Specks of Stardust on This Antarctic Meteorite Dates Older Than the Solar System

By Paula Liu

Most meteorites that land on the earth are from within the solar system, but scientists have found one particular meteorite in Antarctica that is different.

According to Live Science, this meteorite in Antarctica was found to have a speck of stardust embedded inside, but the type of stardust is ancient—perhaps even older than our own sun. The materials appears to have been thrown into space by means of a star explosion and has since gravitated over from an ancient neighboring celestial system—one that predates our own solar system.

This speck of Stardust is very, very tiny; perhaps 1/25,000 of an inch and presents itself in a crescent shape. However, what the scientists are excited about is that this speck of stardust could very well tell humans something about the universe from millions and millions of light years ago.

Scientists have been able to, using various types of microscopes, study certain details of the speck of stardust. They found that the speck of stardust is made up of a mixture of graphite—a type of carbon—and silicate—a type of salt that is made from a mixture of silicon and oxygen. After noting down what they saw, the scientists compared their findings with other compositional models, and concluded that the speck likely came from a star explosion—specifically a type of explosion called a nova.

“Nova explosions happen in the exchange of energy between an ordinary star and a white dwarf, a star that has burned off most of its nuclear fuel,” the Live Science article read. “The white dwarf feeds off the other star, accreting enough new material to reignite itself in power bursts that spew material into space.”

“These stardust grains are like fossilized relics of ancient stars,” Tom Zega told Live Science. Zega, an associate professor in the Lunar and Planetary Laboratory at the University of Arizona, also said that researchers know that this piece of stardust must have traveled from far away due to its very specific isotopes of carbon—carton 13—that is present in very high levels. Carbon-13 is not found in high abundance within our solar system.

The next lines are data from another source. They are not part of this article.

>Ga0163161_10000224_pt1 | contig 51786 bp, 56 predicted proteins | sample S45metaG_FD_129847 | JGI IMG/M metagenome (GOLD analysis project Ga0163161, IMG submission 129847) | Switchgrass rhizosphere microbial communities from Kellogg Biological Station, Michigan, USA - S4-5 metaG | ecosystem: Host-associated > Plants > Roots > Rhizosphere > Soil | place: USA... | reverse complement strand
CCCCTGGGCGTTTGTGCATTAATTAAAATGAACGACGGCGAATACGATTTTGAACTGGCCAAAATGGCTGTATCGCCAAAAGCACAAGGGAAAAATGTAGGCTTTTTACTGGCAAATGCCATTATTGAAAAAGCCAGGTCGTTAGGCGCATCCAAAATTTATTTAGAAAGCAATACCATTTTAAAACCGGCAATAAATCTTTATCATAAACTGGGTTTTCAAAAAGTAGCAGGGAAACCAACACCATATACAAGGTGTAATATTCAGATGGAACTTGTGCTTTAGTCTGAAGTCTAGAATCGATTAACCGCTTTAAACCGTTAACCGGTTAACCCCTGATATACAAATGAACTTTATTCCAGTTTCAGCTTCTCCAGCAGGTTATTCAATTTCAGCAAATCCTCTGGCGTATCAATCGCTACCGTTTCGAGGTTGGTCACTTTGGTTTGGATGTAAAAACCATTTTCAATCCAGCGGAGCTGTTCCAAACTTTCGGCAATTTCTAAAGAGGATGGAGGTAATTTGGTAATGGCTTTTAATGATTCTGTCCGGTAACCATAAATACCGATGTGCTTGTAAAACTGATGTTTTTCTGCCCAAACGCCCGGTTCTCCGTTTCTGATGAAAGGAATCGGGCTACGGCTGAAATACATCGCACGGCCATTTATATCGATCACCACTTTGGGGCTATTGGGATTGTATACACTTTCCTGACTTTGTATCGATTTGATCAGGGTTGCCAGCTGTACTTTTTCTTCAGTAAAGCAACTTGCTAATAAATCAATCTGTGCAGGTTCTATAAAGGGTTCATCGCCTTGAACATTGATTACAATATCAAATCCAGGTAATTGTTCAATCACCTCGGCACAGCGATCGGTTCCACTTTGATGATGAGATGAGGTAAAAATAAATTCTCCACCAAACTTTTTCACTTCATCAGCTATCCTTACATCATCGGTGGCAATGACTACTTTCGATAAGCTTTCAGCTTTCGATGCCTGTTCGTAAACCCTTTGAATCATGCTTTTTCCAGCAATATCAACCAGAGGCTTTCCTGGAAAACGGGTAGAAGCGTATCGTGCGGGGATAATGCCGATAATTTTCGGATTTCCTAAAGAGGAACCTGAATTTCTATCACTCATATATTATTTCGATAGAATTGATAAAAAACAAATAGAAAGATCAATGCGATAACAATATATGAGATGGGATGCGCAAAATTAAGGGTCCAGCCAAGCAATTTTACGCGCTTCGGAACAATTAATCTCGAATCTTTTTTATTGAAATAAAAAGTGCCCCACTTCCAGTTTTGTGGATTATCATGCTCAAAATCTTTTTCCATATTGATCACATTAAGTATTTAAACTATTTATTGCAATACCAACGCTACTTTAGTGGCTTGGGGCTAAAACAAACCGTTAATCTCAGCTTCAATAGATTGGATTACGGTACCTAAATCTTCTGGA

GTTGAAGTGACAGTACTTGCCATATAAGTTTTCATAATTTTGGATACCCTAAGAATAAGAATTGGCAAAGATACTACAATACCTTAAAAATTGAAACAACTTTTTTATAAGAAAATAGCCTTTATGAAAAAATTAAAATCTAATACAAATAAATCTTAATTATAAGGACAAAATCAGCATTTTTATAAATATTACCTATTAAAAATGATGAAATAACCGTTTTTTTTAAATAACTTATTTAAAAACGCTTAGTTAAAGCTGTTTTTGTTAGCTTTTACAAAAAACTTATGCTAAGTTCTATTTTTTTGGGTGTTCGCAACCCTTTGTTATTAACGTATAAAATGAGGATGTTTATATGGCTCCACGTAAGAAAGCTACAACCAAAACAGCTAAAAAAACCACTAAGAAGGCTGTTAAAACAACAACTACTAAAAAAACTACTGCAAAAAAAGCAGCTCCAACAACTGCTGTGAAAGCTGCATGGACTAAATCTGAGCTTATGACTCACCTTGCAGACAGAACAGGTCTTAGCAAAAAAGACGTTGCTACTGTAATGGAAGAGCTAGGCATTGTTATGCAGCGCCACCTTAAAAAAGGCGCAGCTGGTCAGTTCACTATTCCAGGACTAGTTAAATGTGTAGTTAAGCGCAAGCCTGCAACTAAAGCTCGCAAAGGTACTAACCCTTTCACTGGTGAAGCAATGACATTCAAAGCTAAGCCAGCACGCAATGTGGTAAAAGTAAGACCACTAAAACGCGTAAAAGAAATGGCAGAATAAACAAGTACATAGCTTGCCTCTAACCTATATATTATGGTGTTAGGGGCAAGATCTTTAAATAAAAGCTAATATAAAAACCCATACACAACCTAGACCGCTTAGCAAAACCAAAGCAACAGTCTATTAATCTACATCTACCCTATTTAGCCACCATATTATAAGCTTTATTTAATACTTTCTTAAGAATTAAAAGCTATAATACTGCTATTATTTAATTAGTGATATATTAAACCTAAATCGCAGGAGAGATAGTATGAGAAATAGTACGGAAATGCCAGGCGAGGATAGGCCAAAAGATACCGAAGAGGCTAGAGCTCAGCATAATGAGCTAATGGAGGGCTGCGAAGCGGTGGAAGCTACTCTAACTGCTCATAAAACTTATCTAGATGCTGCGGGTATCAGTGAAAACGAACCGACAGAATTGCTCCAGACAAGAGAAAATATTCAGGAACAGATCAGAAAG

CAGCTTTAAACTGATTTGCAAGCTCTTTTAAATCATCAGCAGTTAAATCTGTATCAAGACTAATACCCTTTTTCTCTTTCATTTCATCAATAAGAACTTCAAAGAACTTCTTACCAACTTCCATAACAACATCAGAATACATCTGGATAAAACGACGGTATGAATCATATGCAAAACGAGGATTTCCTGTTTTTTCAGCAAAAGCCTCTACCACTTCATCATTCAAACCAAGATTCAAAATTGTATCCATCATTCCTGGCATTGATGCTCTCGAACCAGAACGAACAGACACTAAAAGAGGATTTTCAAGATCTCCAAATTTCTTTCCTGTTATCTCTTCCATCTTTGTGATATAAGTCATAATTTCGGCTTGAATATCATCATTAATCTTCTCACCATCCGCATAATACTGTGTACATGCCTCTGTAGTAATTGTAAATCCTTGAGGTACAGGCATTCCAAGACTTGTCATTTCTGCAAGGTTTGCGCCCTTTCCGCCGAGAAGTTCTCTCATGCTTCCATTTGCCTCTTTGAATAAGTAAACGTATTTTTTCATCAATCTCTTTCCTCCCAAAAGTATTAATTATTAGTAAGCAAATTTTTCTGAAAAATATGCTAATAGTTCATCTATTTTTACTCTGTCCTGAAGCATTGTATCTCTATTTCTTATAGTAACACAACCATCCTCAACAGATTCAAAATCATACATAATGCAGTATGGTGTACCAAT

According to Daily Galaxy, the finding could reveal more details to us a out how our entire solar system was formed. Although the speck is too small to date, researchers estimate that based on observations and comparisons with other data, this piece of stardust could be at least 4.5 billion years old, which is around the time when our solar system was formed.

“These are the ashes of different kinds of stars that have faded or are on their way to fading out of the universe,” Zega told Live Science. “Moreover, because we find them preserved inside of meteorites and because we can age date meteorites using radioisotopes, we know they must be older than the meteorite itself.”

In addition, he said that meteorites like the one found in Antarctica were primitive, and were among the pieces of material left after everything like the sun and the planets was formed.

“If we could date these objects someday, we could get a better idea of what our galaxy looked like in our region and what triggered the formation of the solar system,” Zega said. “Perhaps we owe our existence to a nearby supernova explosion, compressing clouds of gas and dust with its shockwave, igniting stars and creating stellar nurseries, similar to what we see in Hubble’s famous ‘Pillars of Creation’ picture.”

Zega said that he would like to locate and analyze any other pieces of meteorites that might have similar materials, which might help give more insight as to when and how the solar system came to be.